Draw-wire encoders: measuring long lengths
How does a draw-wire encoder work?
In contrast to a ruler or tape measure, a draw-wire has no markings on it. Instead, the length is calculated according to the number of revolutions made by the internal shaft. The draw-wire encoder works in a similar way to a potentiometer. A ball rotates over a foil attached to the inside of a cylinder. The ball makes contact between the two carbon tracks on the foil, and determines the resistance value of the circuit.
There are also modern draw-wire encoders available that monitor rotations using a rotary encoder. The traditional model based on foil and carbon tracks is still by far the most common.
Advantages of draw-wire encoders
The advantage of a draw-wire encoder is that it can measure large displacements, and outputs the result as an absolute value. It can be used in demanding environments such as on large forklift trucks or on ship cranes in the offshore industry. As long as the cable can withstand these conditions, a draw-wire encoder works very well. This more vulnerable sensor should be placed inside a protective housing.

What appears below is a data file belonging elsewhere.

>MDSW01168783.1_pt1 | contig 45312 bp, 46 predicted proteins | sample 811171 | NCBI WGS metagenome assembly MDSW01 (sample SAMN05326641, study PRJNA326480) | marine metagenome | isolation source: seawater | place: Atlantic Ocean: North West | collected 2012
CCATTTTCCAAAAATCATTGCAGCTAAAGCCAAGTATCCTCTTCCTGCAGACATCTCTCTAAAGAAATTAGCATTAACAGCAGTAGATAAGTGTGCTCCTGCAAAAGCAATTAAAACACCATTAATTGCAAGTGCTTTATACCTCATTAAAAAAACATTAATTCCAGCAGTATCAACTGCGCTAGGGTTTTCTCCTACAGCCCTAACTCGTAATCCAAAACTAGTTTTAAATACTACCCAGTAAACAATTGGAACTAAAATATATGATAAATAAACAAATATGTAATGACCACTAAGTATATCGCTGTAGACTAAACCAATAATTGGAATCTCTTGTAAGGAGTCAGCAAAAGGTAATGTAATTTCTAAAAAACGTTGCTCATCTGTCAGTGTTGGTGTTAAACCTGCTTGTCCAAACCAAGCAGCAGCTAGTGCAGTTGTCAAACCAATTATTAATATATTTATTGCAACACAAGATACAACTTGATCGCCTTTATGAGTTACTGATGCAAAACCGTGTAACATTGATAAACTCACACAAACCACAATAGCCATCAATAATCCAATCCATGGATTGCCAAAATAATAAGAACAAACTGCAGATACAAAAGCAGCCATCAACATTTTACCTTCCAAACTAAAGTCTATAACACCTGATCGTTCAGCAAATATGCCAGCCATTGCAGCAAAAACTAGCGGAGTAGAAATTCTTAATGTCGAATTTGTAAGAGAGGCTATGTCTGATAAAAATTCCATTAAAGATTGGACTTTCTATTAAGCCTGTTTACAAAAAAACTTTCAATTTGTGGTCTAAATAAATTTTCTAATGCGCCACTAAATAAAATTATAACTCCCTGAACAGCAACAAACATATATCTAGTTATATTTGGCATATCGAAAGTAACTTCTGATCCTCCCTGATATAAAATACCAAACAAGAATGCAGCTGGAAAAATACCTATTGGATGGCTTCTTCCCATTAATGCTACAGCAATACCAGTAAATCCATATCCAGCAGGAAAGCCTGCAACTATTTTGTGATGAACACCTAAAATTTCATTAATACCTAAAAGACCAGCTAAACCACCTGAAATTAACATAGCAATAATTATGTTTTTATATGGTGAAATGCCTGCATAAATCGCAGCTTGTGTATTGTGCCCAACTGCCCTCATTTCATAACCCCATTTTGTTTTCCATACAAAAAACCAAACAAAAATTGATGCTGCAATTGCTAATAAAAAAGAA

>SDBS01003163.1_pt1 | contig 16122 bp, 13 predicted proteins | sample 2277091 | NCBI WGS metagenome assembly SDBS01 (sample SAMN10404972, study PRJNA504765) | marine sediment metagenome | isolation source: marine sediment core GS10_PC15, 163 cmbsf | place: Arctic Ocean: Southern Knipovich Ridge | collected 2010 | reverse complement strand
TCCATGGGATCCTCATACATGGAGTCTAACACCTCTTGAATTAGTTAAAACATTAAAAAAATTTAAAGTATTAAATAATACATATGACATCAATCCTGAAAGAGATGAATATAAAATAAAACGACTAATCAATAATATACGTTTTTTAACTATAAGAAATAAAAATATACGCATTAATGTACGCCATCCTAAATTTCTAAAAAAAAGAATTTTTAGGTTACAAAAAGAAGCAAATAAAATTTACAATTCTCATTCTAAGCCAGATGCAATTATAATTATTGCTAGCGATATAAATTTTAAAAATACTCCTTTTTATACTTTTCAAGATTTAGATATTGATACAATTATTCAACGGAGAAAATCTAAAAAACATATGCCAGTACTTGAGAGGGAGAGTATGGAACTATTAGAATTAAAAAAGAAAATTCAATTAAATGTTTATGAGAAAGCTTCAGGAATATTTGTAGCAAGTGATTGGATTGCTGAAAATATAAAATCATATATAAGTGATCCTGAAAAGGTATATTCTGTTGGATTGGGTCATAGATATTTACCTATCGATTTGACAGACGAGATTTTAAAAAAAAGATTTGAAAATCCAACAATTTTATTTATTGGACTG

Disadvantages of draw-wire encoders
A draw-wire encoder cannot handle vibrations or other disturbances such as wind that inadvertently act on the extended cable. The sensor in the box cannot detect the difference between these actions and real movements, so you have to take this into account in the design of the measuring system.
Another disadvantage of a draw-wire encoder is that it contains moving parts such as a ball that rolls over the foil and a cable that is rolled out and then in again by the action of a leaf spring. This makes the system sensitive to wear. The technology is now so far advanced that the cable of a draw-wire encoder can be pulled in and out hundreds of thousands of times. Even so, this may still prove insufficient for highly dynamic applications.
Draw-wire encoders vs. potentiometers
Compared to a potentiometer, a draw-wire encoder is much less affected by forces in other directions. This is because the cable is a lot more flexible than the rigid shaft in a linear potentiometer.
Coming soon: draw-wire encoders
We’re working hard behind the scenes on preparing draw-wire encoders for inclusion in our online sensor database. If you need to know more about the technical specifications of level sensors right now, we understand. We recommend you request information from our sensor specialists until the database has been updated. Send an e-mail with your question.